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Iron oxide has been developed as either T1 or T2 magnetic resonance imaging (MRI) contrast agents by controlling the size and composition; however, the underlying mechanism of T1 and T2 contrasts in one iron oxide entity is still not well understood. Herein, we report that freestanding superparamagnetic magnetite nanoplates with (111) exposed facets have significant but interactional T1 and T2 contrast effects. We demonstrate that the main contribution of the T1 contrast of magnetic nanoplates is the chemical exchange on the iron-rich Fe3O4(111) surfaces, whereas the T2 relaxation is dominated by the intrinsic superparamagnetism of the nanoplates with an enhanced perturbation effect. We are able to regulate the balance of T1 and T2 contrasts by controlling structure and surface features, including morphology, exposed facets, and surface coating. This study provides an insightful understanding on the T1 and T2 contrast mechanisms, which is urgently needed to allow more sophisticated design of high-performance MRI contrast agents.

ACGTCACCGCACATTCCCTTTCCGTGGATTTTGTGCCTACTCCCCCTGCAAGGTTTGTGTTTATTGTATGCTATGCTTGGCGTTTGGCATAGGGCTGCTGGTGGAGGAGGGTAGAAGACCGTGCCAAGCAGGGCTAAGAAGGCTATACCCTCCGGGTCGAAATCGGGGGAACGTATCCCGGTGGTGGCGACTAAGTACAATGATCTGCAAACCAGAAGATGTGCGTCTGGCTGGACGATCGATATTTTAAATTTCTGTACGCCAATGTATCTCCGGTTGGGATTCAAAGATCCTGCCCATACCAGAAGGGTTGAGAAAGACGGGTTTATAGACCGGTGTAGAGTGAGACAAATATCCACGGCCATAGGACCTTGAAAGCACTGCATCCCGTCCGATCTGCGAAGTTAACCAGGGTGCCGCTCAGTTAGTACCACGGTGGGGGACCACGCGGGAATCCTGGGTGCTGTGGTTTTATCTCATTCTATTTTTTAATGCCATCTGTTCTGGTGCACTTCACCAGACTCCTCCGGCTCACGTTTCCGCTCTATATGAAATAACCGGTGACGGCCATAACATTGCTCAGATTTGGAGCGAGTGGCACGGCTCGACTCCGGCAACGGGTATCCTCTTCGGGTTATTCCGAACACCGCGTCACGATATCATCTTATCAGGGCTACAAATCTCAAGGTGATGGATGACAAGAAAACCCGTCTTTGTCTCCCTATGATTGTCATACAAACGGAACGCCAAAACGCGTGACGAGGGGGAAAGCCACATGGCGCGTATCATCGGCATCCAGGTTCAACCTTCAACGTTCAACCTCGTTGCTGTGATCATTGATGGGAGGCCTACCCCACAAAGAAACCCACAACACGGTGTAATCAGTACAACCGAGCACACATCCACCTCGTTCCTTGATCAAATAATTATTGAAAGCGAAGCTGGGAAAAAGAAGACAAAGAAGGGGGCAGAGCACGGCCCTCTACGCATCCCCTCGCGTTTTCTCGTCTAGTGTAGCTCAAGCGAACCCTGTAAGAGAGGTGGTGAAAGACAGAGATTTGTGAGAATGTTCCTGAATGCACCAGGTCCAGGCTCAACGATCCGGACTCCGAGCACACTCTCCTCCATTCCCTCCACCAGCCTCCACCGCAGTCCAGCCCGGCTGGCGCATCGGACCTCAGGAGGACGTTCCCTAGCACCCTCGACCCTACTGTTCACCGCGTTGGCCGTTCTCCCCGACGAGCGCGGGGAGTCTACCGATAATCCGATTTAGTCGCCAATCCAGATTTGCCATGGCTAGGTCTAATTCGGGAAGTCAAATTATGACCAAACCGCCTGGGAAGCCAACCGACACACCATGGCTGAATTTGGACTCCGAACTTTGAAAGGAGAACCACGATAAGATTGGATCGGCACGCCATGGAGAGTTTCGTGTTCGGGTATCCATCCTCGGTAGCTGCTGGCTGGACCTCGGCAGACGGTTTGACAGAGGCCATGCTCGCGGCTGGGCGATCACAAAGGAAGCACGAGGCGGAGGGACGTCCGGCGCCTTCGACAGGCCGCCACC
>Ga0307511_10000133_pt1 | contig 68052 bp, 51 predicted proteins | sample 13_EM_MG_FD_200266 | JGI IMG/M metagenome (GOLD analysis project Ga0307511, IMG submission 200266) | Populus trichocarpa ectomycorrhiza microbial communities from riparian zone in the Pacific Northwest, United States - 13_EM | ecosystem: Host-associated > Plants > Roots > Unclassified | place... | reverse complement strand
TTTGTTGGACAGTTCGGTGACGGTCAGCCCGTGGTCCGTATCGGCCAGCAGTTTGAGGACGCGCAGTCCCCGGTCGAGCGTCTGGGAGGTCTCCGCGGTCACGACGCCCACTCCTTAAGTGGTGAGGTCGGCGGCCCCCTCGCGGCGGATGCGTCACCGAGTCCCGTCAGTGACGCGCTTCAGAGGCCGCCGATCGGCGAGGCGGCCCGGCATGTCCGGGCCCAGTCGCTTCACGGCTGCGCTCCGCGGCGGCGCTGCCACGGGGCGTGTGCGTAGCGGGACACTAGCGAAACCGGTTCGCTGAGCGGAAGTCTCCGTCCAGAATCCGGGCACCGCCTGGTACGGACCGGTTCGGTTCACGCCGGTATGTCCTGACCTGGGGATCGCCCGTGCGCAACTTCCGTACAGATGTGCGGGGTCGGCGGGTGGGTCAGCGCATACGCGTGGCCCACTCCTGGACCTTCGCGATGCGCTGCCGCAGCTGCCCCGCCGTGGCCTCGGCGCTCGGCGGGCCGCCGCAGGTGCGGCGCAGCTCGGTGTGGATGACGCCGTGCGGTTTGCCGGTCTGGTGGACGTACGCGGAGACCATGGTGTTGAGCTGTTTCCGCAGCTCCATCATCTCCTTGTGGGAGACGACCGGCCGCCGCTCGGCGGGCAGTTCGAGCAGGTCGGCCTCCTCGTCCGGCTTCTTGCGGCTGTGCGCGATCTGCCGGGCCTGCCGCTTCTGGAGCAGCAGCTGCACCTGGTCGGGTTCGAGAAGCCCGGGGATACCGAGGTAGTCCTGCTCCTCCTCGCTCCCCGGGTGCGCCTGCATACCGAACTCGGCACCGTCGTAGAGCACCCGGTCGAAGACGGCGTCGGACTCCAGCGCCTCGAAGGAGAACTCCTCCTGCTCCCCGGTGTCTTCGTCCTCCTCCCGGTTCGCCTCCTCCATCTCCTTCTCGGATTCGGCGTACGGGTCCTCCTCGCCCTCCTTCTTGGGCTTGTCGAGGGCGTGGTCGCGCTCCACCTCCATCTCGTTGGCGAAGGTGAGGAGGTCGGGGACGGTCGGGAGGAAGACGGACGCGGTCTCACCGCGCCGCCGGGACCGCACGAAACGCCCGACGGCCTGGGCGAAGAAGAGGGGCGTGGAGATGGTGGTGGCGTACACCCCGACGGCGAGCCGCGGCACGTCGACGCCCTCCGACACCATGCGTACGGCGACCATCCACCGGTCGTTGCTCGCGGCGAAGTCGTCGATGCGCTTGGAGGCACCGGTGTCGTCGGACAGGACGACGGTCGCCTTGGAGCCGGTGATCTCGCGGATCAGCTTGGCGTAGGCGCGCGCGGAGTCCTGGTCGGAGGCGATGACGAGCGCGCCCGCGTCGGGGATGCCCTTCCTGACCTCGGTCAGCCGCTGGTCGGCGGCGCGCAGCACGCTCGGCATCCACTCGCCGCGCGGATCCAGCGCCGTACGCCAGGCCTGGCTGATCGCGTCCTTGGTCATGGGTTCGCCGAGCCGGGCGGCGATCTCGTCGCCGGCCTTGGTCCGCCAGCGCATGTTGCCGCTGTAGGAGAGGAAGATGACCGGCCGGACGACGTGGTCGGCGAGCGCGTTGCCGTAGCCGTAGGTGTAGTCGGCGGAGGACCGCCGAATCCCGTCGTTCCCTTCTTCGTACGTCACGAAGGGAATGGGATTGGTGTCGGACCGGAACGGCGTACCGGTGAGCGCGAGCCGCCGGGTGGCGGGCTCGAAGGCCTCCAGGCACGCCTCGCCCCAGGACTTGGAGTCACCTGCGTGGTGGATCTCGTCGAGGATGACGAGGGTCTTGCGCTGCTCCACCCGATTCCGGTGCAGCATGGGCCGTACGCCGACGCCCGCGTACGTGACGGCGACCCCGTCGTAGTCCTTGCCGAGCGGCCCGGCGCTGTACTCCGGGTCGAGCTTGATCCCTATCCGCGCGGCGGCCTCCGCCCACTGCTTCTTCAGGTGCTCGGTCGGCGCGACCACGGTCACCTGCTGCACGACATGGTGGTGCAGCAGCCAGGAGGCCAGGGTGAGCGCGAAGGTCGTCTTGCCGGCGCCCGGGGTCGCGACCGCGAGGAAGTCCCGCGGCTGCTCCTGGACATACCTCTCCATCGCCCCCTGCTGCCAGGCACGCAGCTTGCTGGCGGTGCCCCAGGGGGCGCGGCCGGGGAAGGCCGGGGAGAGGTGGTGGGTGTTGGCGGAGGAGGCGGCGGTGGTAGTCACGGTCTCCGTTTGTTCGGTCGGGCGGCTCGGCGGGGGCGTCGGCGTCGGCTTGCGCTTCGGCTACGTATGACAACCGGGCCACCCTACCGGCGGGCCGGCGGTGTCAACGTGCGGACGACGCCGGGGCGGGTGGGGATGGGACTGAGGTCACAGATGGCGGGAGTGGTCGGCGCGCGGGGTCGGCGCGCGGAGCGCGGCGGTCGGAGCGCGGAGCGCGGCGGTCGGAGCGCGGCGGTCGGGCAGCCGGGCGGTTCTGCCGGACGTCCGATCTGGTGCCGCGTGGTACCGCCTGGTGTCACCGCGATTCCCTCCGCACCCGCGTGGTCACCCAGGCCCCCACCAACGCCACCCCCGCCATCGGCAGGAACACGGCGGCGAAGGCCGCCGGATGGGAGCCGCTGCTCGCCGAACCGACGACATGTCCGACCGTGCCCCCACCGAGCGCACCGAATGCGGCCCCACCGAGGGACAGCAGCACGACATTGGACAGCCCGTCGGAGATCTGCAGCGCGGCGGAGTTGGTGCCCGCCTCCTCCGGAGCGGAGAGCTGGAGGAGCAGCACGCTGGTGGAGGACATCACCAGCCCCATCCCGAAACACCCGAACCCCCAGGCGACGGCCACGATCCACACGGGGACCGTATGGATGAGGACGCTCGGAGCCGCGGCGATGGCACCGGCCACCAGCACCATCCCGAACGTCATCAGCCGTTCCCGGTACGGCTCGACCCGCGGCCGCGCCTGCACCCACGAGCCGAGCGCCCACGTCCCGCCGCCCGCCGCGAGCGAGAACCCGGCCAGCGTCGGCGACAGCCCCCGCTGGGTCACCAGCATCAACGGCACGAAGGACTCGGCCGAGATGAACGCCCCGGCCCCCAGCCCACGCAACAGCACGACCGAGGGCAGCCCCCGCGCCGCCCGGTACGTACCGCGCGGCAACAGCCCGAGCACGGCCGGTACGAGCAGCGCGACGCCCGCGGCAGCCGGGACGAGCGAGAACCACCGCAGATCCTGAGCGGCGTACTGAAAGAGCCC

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Endoplasmic reticulum stress induced by tunicamycin and thapsigargin protects against transient ischemic brain injury: Involvement of PARK2-dependent mitophagy.
Autophagy
PUBLISHED: 08-05-2014